Steve Ballmer lays it on thick in a letter sent to Jerry Yang of Yahoo before going public with the offer:
âTogether we can unleash new levels of innovation, delivering enhanced user experiences, breakthroughs in search, and new advertising platform capabilities. We hope that you and your board share our enthusiasm.â?
This was no love letter. Mr. Ballmer was following a storied tradition on Wall Street: the bear hug letter. Before mounting a hostile bid and going in for the kill, suitors send a bear hug â named for a popular wrestling maneuver â to their targets.
One part Emily Post and two parts Machiavelli, these oh-so-cordial notes are sent by unwanted suitors in an attempt to broker a peaceful deal. But they always carry an implicit threat: Rebuff this advance and youâre in for a fight.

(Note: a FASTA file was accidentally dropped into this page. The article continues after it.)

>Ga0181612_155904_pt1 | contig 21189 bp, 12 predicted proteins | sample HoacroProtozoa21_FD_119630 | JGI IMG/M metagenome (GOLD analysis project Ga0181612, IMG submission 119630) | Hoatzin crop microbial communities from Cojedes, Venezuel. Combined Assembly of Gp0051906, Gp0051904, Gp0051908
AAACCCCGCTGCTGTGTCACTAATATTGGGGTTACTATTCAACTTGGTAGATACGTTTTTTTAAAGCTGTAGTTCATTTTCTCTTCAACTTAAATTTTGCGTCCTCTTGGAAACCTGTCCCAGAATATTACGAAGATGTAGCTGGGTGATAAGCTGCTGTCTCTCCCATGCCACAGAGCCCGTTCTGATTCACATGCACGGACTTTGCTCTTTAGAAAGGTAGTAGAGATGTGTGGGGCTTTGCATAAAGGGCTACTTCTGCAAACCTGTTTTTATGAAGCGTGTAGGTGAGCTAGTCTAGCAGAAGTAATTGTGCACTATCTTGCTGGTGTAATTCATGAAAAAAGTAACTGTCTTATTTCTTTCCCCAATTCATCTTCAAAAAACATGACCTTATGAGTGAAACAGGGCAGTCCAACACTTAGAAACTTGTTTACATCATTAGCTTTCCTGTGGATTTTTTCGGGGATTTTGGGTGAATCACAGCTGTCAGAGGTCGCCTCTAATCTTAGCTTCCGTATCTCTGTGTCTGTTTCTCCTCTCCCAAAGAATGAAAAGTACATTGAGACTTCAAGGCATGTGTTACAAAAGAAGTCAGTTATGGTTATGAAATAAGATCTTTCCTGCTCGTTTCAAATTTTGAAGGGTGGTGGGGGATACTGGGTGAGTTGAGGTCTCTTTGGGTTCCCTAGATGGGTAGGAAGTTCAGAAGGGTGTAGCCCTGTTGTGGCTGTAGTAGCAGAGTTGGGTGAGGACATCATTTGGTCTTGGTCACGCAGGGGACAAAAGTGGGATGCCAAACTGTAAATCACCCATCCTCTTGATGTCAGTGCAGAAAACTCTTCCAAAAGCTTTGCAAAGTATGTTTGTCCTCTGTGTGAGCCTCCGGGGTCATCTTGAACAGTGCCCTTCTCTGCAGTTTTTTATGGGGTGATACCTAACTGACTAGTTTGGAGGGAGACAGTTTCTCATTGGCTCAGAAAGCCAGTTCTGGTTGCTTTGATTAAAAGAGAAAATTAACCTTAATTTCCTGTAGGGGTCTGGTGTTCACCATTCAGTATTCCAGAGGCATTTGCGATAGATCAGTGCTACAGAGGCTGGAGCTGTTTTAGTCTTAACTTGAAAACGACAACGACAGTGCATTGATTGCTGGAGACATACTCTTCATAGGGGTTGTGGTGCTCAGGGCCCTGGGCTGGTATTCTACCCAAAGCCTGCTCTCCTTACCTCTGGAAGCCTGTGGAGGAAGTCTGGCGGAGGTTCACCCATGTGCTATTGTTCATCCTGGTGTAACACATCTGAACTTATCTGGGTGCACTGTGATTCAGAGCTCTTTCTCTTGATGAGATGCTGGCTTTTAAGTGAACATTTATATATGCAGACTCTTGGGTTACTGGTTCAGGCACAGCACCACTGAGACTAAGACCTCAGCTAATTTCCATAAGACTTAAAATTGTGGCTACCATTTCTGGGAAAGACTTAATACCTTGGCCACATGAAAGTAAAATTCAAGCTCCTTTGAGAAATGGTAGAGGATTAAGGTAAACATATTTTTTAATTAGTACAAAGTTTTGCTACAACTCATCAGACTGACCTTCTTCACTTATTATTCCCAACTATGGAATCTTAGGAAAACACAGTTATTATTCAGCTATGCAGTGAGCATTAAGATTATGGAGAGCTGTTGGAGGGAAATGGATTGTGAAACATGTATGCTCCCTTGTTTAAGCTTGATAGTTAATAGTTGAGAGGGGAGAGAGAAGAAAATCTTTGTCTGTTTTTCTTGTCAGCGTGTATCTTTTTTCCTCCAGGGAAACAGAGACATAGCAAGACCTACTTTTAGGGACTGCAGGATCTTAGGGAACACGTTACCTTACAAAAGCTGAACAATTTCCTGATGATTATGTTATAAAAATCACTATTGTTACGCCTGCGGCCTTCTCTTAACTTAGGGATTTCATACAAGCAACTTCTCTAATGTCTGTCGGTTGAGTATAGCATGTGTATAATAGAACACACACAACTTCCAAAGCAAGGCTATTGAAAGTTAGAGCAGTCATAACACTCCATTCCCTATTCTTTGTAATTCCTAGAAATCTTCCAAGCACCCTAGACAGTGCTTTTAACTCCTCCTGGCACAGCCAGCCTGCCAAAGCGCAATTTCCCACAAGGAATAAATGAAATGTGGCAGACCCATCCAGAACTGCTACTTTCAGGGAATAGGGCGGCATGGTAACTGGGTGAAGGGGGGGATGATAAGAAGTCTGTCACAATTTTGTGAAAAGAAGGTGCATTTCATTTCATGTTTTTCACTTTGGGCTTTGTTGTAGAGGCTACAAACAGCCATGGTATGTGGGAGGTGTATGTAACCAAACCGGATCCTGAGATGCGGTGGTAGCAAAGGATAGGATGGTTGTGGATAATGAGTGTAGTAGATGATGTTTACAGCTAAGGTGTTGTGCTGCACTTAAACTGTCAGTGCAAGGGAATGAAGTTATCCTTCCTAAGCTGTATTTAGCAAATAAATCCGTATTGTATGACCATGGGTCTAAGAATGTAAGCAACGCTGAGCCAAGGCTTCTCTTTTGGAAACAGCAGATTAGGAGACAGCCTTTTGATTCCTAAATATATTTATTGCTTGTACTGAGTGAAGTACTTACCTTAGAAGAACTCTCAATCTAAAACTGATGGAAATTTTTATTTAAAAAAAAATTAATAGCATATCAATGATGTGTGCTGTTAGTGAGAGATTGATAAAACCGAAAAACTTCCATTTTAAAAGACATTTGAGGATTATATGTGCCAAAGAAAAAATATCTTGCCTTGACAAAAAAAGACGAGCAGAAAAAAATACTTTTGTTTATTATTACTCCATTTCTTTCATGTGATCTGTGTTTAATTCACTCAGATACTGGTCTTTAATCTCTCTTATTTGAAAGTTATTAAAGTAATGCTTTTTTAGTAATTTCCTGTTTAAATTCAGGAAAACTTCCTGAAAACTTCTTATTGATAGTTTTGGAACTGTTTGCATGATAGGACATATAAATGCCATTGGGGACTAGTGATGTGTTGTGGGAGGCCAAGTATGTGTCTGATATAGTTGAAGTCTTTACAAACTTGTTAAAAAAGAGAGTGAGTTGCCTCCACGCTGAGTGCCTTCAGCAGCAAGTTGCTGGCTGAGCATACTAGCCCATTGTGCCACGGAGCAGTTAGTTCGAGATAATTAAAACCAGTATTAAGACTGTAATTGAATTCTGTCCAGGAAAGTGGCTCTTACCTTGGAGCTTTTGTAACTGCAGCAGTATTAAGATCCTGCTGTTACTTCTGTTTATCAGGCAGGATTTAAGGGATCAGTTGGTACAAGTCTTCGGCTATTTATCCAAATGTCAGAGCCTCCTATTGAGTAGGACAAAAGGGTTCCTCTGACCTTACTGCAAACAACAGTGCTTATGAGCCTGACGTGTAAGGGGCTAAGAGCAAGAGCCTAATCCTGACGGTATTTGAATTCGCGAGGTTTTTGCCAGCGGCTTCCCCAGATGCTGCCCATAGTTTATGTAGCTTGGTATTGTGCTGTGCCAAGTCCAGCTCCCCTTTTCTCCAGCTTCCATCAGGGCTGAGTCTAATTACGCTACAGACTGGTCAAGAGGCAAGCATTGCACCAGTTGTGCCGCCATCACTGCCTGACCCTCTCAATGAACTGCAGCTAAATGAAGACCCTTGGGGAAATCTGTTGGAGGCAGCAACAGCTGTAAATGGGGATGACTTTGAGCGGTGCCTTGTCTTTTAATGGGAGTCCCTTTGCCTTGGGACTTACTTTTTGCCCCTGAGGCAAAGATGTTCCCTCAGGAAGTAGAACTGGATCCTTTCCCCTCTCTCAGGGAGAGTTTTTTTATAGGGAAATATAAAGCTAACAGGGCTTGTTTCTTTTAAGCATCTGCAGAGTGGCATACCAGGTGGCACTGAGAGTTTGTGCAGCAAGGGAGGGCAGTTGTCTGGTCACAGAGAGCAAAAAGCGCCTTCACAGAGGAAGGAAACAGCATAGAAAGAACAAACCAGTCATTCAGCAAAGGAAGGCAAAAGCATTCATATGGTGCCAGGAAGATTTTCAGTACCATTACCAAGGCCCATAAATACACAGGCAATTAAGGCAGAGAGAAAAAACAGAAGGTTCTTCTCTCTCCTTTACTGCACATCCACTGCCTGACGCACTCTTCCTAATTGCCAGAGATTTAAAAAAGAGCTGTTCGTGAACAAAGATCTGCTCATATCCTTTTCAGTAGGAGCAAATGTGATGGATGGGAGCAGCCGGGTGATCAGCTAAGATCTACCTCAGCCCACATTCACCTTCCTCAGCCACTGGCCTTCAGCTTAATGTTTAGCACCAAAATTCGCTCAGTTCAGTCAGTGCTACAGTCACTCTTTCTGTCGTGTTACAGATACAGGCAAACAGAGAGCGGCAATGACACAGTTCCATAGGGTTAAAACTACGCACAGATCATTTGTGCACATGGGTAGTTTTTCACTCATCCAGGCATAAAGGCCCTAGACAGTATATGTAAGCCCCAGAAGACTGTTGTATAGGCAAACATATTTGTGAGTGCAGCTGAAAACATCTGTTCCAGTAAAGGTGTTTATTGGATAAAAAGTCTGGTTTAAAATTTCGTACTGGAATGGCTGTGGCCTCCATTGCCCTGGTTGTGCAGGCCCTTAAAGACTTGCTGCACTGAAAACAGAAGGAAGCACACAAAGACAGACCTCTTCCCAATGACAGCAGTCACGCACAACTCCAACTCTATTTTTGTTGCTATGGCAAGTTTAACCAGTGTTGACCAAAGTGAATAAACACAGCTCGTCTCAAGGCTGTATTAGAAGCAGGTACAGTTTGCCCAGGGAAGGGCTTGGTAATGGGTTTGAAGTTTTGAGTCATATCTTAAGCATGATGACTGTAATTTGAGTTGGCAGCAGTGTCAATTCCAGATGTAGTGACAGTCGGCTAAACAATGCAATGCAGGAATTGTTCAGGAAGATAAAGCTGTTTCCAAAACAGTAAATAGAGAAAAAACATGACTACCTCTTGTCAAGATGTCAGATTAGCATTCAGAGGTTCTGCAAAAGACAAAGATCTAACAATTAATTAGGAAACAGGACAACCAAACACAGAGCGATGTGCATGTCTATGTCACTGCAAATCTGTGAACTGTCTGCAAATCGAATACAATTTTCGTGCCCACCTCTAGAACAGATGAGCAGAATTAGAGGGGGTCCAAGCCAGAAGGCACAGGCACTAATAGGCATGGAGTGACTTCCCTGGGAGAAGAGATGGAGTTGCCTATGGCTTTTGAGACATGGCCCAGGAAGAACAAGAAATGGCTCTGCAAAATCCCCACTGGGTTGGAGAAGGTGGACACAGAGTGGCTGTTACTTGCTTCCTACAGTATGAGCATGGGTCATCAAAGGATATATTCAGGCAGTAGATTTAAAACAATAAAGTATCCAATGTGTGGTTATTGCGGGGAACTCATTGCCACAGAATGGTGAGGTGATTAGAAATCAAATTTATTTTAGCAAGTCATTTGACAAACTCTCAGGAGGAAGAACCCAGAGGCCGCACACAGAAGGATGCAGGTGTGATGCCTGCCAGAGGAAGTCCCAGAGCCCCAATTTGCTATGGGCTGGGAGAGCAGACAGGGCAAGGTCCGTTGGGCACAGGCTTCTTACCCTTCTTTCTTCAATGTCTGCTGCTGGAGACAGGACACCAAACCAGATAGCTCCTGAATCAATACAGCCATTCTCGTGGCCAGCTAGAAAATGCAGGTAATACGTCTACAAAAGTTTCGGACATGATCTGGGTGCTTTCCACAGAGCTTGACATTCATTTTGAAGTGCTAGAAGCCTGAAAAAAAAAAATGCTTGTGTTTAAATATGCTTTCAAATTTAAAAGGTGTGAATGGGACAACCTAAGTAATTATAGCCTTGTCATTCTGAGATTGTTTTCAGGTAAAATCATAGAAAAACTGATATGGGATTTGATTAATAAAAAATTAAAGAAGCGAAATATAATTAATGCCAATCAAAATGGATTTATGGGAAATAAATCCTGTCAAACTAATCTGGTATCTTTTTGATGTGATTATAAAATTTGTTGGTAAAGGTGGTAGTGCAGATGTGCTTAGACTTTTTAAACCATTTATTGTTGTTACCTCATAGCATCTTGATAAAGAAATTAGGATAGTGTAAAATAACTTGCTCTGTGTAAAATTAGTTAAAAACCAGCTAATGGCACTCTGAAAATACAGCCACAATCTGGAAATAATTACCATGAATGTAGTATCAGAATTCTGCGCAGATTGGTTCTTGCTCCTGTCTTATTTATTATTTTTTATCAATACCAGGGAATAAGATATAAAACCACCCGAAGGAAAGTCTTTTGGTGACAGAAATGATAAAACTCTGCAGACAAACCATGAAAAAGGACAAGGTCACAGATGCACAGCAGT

Of course, less than 24 hours after sending the letter to Yahoo, Microsoft made it public, just in case there was any confusion that it was a private correspondence among old friends. (At least Mr. Ballmer was kind enough to give Mr. Yang a courtesy call before going public with his $44.6 billion bid.)
Some bear hug letters are kept from public view and are sent in confidence, in hopes of bringing a company to the negotiating table. Those are known as teddy bear hugs. But others, like Mr. Ballmerâs, are written for public consumption. Those are known â less politely â as grizzly bear hugs.
Please get the nauseating image of the big sweaty ape of a man giving Jerry Yang an actual bear hug out of my head!